Sunday, October 10, 2010

Sweet potatoes

We have been planning this sweet potato harvest for two years. We put our first round of pigs on this little plot contained by pallets. In June of 2008 I built this from recycled pallets:

Thanks Ron.. The soil there was rocky clay and could support only the worst of weeds. Originally it was to be a calf pen but it quickly became our hog pen. Instead of shoveling most of the field cow patties into compost bins I simply threw it into their pen. They thrived in the fodder churning and rooting through it making a rich hot thick layer of almost soil.

Then we left it to rest for an entire summer. All the while knowing this is where sweet potatoes will grow next season.

This past spring after struggling with sweet potato slips and their apparent decision not to grow, we finally planted a bunch of different variety slips into the their long awaited place.

We are in the home stretch and waiting for the first killing frost. There are many views on the topic but we plan to dig them that following day. We are extremely hopeful since the vines have completely consumed the old pigpen. Also we had a failure in our butternut squash patch this year.

Sweet potatoes don't directly replace winter squash but we will happily have them in their stead this year. Every year is different on what fails, what is marginal and what succeeds. Mono culture would be our ruin this winter if we didn't plant with diversity in mind. Besides planting a bunch of different stuff is fun.

I will post about the harvest the day following the first killing frost.


kentuckyagrarianwannabe said...

As I started reading this and the recycled pallets I immediately thought of Ron, then you thanked him, how funny. Sweet potato vines look great, we didn't get any out this so you'll have to eat some of those for me as well. Keep eating for me and you'll be big as a barn lol.


Vegetable Garden Cook said...

I planted sweet potatoes this year but I think they didn't do very well. They are Georgia Jet, the variety that does best in my zone (8).

I was just thinking I should find out when to harvest them. So you wait until the first frost? Maybe I should throw a tunnel cloche over them to extend the season a little.

Omelay said...

Tim, i work too hard to gain much weight.

Amy, thanks for posting. I am happy to have your blog on my list now. We planted several varieties. I'll let you know which did the best here in S.W. MO.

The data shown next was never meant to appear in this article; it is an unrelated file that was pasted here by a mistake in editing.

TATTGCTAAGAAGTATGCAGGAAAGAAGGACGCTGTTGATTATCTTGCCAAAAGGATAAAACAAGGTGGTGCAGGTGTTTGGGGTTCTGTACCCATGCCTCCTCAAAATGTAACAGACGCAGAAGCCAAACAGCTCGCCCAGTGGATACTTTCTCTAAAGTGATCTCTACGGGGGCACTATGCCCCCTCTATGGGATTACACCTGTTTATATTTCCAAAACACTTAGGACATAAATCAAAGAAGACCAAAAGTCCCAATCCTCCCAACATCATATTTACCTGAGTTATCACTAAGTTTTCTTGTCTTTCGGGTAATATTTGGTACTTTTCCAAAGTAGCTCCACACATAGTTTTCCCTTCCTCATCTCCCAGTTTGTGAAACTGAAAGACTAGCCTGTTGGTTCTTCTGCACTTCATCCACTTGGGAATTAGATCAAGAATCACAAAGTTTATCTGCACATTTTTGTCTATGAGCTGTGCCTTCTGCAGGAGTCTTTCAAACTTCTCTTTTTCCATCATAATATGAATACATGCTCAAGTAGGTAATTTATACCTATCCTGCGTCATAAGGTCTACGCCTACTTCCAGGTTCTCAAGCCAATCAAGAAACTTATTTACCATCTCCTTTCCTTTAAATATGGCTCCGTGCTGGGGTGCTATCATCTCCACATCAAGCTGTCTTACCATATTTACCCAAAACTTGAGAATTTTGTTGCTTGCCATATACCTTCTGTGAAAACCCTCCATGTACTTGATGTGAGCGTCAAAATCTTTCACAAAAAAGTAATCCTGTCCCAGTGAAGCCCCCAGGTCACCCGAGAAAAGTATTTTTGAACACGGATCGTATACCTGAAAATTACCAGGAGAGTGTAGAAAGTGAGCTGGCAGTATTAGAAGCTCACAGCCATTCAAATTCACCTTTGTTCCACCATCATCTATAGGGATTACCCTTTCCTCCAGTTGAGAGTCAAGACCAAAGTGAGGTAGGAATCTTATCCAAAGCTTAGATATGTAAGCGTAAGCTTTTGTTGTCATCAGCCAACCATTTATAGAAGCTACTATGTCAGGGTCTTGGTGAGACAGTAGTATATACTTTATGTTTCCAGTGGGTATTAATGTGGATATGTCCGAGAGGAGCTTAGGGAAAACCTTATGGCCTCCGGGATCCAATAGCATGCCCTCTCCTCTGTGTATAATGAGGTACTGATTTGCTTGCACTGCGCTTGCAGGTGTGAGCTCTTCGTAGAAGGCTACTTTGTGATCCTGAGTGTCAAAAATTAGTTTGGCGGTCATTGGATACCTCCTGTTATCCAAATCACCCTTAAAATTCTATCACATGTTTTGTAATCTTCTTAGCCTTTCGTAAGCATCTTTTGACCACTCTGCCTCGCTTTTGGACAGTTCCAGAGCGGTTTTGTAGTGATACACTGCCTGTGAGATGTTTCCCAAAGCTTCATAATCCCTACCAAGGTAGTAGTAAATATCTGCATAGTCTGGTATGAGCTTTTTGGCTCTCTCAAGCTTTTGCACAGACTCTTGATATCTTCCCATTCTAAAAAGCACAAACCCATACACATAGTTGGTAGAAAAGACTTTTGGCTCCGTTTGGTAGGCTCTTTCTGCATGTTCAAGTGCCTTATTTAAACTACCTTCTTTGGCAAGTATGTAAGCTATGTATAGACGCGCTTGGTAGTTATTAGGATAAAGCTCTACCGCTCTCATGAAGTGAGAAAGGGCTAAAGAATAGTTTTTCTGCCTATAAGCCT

Anonymous said...

Grew them the first time this year. Monster return on investment and found that dehydrated as thick chips and strips make awesome house dog treats. Also learned the leaves are edible and delicious. You have to cut them up and then boil for about five minutes then drain and use like you would any greens. The boiling is necessary because they have the slime like cut okra does. Super healthy like spinach but without the oxalic acid. If you eat the roots and the leaves the only waste is the really tough stems ..definitely worth planting.

Love your guys inspire me.

Jennifer said...

If we succumbed to a monoculture we'd have no food from the garden this year. Between an early year flood followed by a late summer drought, our crops were pretty disapointing this year. Most of our squashes produced no females, however our cucumbers did well. Blight struck our tomatoes pretty severely thanks to the flood, and it was too hot and humid for the peppers to ever take off. Thank goodness for root crops!

Anonymous said...

Found your blog today - have added you to my subscriptions! I too, want a bale-cob house, and also wish to live a more sustainable lifestyle, but I haven't really gotten out of the gate except for a my brand new garden that's not even finished yet.

Can't wait for what's coming next :-)

Tiffany @ No Ordinary Homestead said...

We've tried growing sweet potatoes in a bucket here in Germany...but so far have had no luck. Which is a real shame since we loooove sweet potatoes and they can be difficult and expensive to find here.

But I do love your fence! What a smart idea with the pallets!!

Robin said...

Oh wow, that is a big plot of them. I hope the harvest is spectacular.

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